Pennsylvania’s other migrating butterfly — the painted lady

If you have been afield during the last month, hunting doves, fishing, scouting or just taking a walk, you have surely noticed the large number of butterflies. They are usually feeding on asters and goldenrods.

Locally, it seems to be a good year for the large orange-colored monarch butterflies. Their caterpillars depend on milkweed and just about everyone knows that they migrate into Pennsylvania and farther north during the summer months. In October, the last generation of adults flies southwest – all the way to Mexico.

Many other species of butterflies are about – buckeyes, sulphurs, and fritillaries, to name a few. However, most species don’t migrate like the monarchs do.

While monarch butterflies get most of the attention, this summer, much of the United States and southern Canada was overwhelmed with another migrating butterfly – the painted lady.

Painted ladies cannot handle the cold winters of the north, but each spring, adult painted ladies begin to migrate northward from Mexico to colonize much of the continent.

All summer, they are butterflies on the move – that is, always moving northward. Some years they make it to Pennsylvania, sometimes not, or they arrive only in small numbers.

Painted ladies are the most widespread butterfly in the world. They can be found on all continents except Antarctica.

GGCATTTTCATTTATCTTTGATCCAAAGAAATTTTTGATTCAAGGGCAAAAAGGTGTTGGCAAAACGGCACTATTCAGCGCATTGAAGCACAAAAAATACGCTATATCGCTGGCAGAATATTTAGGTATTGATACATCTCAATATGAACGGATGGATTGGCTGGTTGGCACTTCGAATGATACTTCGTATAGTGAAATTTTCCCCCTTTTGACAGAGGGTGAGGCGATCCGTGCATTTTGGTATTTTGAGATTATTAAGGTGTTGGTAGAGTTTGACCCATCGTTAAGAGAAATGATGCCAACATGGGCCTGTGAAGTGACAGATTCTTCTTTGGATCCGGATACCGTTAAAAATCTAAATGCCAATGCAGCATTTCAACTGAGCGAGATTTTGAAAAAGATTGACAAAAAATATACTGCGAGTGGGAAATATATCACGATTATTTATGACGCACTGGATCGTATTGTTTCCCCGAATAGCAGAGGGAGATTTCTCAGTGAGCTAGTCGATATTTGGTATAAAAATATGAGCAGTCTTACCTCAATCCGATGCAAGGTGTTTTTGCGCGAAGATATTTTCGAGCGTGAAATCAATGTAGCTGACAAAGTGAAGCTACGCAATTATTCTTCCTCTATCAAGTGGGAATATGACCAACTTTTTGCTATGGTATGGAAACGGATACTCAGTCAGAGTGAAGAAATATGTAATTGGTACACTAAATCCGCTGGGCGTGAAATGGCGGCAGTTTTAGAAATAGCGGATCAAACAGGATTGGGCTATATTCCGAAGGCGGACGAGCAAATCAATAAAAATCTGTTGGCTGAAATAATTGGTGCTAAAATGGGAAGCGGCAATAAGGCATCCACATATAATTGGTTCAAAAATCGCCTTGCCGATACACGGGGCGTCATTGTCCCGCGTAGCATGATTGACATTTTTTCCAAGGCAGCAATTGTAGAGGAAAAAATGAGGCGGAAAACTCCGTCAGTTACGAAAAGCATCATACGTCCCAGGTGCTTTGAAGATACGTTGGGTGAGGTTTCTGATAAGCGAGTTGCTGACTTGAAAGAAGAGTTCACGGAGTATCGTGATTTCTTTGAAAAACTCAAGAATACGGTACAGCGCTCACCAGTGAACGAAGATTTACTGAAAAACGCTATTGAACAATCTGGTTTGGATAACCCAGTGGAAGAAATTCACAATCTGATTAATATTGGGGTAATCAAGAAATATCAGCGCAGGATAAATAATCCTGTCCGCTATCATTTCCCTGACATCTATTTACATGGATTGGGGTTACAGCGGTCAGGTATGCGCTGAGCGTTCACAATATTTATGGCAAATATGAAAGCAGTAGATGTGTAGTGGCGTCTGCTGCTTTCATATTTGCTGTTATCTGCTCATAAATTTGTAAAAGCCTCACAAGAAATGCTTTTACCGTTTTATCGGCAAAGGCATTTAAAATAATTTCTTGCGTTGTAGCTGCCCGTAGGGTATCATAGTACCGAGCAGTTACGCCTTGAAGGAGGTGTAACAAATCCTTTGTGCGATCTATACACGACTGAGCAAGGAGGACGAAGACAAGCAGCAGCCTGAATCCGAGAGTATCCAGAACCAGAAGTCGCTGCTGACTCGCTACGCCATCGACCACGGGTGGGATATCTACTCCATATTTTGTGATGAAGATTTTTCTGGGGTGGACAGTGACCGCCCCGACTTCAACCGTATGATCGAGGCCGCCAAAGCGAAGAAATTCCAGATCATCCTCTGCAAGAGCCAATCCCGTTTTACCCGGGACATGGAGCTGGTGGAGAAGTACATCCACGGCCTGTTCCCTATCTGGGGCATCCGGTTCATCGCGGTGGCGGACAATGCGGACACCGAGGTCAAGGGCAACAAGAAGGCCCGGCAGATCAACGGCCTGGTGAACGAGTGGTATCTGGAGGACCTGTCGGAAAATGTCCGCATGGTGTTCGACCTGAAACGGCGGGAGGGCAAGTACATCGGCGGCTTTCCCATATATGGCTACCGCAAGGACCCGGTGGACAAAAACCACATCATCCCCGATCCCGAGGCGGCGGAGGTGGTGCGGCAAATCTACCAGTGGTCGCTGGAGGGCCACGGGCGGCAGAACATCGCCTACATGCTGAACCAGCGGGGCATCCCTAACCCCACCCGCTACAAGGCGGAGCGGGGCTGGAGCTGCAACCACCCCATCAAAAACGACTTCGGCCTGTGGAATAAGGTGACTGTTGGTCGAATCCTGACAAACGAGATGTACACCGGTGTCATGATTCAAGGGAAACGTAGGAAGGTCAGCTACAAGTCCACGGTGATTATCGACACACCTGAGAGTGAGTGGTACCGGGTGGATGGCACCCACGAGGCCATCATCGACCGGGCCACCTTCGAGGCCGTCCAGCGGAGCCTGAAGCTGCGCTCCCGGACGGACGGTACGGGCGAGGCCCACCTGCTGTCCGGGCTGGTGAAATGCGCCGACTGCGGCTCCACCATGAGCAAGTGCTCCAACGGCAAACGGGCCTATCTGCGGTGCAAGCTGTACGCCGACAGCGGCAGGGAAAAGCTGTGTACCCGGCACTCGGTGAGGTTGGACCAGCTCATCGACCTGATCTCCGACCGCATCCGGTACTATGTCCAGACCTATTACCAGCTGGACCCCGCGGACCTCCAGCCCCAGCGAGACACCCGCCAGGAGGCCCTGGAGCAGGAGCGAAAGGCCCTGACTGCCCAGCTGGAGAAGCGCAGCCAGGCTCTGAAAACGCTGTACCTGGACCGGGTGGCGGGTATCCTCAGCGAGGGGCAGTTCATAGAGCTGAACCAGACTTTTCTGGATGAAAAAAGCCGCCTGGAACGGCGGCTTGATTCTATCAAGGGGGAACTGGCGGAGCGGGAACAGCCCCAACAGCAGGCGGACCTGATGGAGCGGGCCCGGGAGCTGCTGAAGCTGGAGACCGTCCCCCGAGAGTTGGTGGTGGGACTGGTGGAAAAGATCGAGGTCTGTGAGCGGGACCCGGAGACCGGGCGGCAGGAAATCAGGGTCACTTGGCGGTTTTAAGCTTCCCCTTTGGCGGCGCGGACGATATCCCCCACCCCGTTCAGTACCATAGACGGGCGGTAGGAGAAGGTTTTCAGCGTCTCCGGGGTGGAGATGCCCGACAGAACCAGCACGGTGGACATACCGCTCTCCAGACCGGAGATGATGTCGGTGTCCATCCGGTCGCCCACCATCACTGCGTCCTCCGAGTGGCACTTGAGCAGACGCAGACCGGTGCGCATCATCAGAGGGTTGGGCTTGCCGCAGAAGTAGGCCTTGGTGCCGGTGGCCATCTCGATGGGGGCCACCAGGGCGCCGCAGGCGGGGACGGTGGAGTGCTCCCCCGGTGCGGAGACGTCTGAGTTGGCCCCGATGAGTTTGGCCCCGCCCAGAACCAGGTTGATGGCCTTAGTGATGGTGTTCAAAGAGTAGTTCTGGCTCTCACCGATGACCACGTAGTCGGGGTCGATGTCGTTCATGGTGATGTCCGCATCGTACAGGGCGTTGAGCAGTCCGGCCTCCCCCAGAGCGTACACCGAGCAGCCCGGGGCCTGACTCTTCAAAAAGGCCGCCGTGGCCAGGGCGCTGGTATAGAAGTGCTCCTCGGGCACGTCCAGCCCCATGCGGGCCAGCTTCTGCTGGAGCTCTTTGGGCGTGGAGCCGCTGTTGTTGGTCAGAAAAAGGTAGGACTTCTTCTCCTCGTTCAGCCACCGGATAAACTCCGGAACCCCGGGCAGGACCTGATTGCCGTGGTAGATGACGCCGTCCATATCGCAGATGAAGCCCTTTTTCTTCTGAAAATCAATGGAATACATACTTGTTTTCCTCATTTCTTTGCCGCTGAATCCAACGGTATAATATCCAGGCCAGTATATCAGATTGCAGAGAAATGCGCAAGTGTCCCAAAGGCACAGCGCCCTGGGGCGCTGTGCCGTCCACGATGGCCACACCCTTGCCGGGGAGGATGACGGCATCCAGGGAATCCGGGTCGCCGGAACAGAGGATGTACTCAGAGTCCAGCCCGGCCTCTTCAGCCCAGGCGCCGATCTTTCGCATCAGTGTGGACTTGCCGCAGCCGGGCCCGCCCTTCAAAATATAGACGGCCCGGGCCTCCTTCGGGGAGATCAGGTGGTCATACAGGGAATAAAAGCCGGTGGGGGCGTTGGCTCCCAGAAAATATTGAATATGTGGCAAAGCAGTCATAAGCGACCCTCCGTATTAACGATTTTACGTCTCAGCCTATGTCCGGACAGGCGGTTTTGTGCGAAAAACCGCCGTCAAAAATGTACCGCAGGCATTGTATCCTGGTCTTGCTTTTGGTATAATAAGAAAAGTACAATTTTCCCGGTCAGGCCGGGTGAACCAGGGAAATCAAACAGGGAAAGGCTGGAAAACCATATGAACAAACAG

Painted ladies have a wingspan of 2 to 2.5 inches and their wings are predominantly a pinkish-orange – accented with brown, black and white.

If you Google “painted lady butterflies” you will discover that there are many more in the United States than usual. Reports from Vermont, South Dakota, Colorado, Kansas, North Dakota and even southern Quebec document an unprecedented number of painted ladies this year. Much of Pennsylvania also has record numbers.

Many summers, I am hard-pressed to find painted ladies in central Pennsylvania – not this year. I have never observed so many. Huntingdon, Cumberland, Centre, Blair, Cambria and other counties – everywhere I go I see them.

Adult butterflies feed on the nectar of flowers. Painted lady caterpillars primarily feed on thistle leaves. Sometimes they are even referred to as “thistle butterflies. However, they also feed on soybeans. The high numbers of painted ladies this year prompted the University of Nebraska Institute of Agriculture and Natural Sciences to issue an alert in August to the state’s farmers.

While the painted lady’s spring migration is fairly well documented, their southern migration is not. An effort is underway to track this migration. A citizen-science effort, organized by the Montreal Insectarium, is collecting data. Visit www.eButerfly.org to learn more.

The pretty painted ladies will be gone soon, maybe to return next summer, or maybe not. Enjoy them while you can.

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